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Five Great Ideas for Successful Leaders

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I’m always skeptical of “universal truths” and other absolute statements. But a post from the Refresh Leadership Blog offers five great ideas for people who want to be successful.

You can (and should) read the article yourself but here they are:

  • Successful leaders are driven by passion.
  • Successful leaders are never finished learning.
  • Successful leaders believe integrity is everything.
  • Successful leaders believe people are their greatest asset.
  • Successful leaders are courageous.
Leading the Pack of Runners

© Flickr user SD Dirk

To better understand these concepts, let’s talk about what they are not.

Passion over Blind Loyalty

Highly successful people are endlessly devoted to their work. They put in the time, they work harder than their competitors, and they believe in themselves and what they are doing. But there is a difference between having passion for your work, your industry, or your profession—and passion for your employer. We’ve covered employer loyalty before and the dangers of being a workplace hero.

Successful people are passionate, but successful people are also passionate about standing up for what is right. If you’re more worried about keeping your job than doing what is best, you’re going to always struggle to find your way.

Learning and Applying over Analysis Paralysis

We all have in our mind the image of a purely academic, who spends ages researching a topic without ever getting to the point of creating something new. Successful leaders know they are never “done” learning. There is always a new class to take, a new book to read, or a new insight to gain. (And you may even be able to gain knowledge while you’re sleeping!)

But, that shouldn’t be an excuse for getting things done. It’s easy to feel like we don’t know enough to act, and that we should learn more. Great leaders are always learning, but great leaders are always doing, too. At some point you have to close the books and do the work!

Integrity without Cruelty

If there is anything that we lament about modern business, it is the supposed decline of business ethics. It seems like people don’t have the integrity that they used to have. Our employees may goof off on the job. They might be guilty of fraud or abuse. They could make mistakes that impact customer satisfaction. One of our duties as leaders is to address these issues.

Having integrity means choosing do the right thing, not just with regard to our own behavior but when interacting with others. Catching someone in the act, however, is not a license to be cruel. Great leaders are always kind, even when they must be firm. They draw boundaries and they avoid making exceptions. They have integrity, but they don’t force other people to bend to their will.

Valuing People, not Clichés

All leaders should know that people are their greatest asset. But all leaders should also know that “people our are greatest asset” is a painfully overused statement that often doesn’t have any meaning. Because the experience of poor leadership is tragically common, phrases like “people are our greatest asset” or “open door policy” or “there is no ‘I’ in ‘team'” or “think outside the box” have lost all meaning.

If you want to show people that you value them, take the time to say something to them that they haven’t heard a million times before and didn’t believe it then. Or better yet, don’t say anything. Show them they are valuable.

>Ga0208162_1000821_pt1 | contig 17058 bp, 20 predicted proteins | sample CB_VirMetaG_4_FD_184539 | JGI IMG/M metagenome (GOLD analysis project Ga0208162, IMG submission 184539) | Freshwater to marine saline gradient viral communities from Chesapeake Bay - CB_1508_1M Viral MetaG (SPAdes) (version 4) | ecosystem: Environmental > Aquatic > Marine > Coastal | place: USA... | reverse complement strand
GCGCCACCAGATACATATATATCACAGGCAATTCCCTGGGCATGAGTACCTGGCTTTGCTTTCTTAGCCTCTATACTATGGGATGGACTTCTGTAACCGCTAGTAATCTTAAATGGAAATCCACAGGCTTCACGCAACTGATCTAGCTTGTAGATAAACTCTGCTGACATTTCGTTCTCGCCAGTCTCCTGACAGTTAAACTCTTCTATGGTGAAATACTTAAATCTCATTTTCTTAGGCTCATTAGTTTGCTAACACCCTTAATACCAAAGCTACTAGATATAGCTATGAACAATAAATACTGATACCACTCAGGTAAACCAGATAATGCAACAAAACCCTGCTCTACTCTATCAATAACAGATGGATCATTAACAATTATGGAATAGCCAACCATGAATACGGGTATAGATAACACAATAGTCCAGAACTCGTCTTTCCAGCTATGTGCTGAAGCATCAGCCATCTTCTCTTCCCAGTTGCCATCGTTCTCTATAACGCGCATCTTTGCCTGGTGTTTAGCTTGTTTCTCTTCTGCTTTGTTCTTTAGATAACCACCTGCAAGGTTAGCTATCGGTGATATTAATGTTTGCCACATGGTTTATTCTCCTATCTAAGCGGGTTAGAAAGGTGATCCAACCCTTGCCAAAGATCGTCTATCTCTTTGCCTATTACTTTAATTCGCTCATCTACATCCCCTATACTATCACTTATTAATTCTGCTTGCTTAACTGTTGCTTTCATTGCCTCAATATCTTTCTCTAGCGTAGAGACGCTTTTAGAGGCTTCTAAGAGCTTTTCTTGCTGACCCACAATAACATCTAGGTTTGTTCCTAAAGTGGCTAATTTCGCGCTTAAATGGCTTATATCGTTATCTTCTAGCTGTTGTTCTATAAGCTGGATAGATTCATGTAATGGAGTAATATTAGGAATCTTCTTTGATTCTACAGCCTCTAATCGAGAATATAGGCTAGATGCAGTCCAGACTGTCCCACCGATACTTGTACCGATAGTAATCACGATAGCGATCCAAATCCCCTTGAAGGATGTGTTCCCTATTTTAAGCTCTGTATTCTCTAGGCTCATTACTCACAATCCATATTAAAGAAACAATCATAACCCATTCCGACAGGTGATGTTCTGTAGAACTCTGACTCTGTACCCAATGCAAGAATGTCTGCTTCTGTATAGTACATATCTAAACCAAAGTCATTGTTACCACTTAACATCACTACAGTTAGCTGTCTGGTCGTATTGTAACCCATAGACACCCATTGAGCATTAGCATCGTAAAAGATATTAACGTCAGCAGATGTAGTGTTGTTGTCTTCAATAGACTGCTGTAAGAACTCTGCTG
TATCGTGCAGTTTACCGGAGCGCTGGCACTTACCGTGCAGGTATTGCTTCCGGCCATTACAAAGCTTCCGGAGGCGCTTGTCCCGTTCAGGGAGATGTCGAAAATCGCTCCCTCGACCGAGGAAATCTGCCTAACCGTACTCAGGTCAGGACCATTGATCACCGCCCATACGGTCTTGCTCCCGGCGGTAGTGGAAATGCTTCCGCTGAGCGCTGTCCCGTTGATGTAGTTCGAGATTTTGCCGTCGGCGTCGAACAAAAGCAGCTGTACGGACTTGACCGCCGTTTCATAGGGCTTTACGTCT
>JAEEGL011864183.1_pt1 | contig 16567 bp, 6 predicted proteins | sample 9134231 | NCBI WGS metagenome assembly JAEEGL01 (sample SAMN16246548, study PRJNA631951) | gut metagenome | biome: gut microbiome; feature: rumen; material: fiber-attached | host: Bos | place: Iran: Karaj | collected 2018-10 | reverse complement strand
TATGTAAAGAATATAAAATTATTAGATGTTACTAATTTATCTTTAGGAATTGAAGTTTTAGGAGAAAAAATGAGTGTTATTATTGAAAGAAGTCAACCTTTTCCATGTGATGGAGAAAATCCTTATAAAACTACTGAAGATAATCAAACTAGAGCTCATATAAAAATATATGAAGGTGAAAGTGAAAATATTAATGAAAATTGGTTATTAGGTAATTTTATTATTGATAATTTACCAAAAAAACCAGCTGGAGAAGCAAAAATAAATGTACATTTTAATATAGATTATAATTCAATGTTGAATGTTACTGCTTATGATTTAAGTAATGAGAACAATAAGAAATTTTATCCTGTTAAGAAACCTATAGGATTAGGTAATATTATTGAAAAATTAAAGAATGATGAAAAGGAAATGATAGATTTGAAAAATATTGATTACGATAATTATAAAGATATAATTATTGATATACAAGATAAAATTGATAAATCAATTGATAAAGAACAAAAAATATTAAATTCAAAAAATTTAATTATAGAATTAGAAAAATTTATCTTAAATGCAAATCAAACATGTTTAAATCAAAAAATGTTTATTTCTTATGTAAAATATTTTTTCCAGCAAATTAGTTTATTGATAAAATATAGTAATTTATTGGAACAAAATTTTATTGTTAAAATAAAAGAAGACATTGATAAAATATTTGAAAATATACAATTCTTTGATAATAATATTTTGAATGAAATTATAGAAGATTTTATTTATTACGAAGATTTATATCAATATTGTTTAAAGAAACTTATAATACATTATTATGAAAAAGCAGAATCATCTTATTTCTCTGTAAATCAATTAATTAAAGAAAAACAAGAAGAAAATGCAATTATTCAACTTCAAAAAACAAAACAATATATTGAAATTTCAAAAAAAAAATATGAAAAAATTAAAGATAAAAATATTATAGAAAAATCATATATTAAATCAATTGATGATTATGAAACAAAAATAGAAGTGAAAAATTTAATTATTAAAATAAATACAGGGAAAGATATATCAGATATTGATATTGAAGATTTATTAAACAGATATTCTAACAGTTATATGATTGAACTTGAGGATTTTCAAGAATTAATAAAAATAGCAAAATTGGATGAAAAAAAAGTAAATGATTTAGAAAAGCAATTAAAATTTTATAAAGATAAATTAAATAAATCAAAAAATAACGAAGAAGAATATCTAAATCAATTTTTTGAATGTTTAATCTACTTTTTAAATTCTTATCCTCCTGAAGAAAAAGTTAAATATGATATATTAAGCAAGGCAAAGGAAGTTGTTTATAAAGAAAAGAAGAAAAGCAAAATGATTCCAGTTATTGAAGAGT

Be Courageous, Not Reckless

The word “courage” means “not deterred by pain or danger.” A great leader needs to be willing to accept discomfort and face possible negative outcomes. After all, taking risks is part of life. If you don’t ever gamble, you can’t ever win.

But leaders shouldn’t be reckless. They shouldn’t put people’s lives or livelihoods at risk unnecessarily. It’s important to have courage. It’s foolish to run into danger without a plan.

The Universal Truth of Leadership: There Are No Universal Truths

It’s probably not the case that there is a list of things you must do to be a great leader, without question. But there are plenty of good ideas. Study them. Review them. Think about them. And put them into practice.

These five suggestions are worthy of your consideration. No matter who you are leading—whether it’s a team of hundreds or only yourself—be passionate, keep learning, have integrity, value people, and be courageous.

I’m looking forward to seeing what you accomplish.

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Robby Slaughter
Robby Slaughter is a workflow and productivity expert. He is a nationally known speaker on topics related to personal productivity, corporate efficiency and employee engagement. Robby is the founder of AccelaWork, a company which provides speakers and consultants to a wide variety of organizations, including Fortune 500 companies, regional non-profits, small businesses and individual entrepreneurs. Robby has written numerous articles for national magazines and has over one hundred published pieces. He is also the author of several books, including Failure: The Secret to Success. He has also been interviewed by international news outlets including the Wall Street Journal. Robby’s newest book is The Battle For Your Email Inbox.
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Troublemaker and productivity/workflow expert. https://t.co/lJk8tIwe9q. Slightly more complex than 140 characters will permit.
@BigLiciousT Not for you or in your field, but for many people it will subconsciously communicate they can email yo… https://t.co/qHnyntz6jp - 4 months ago
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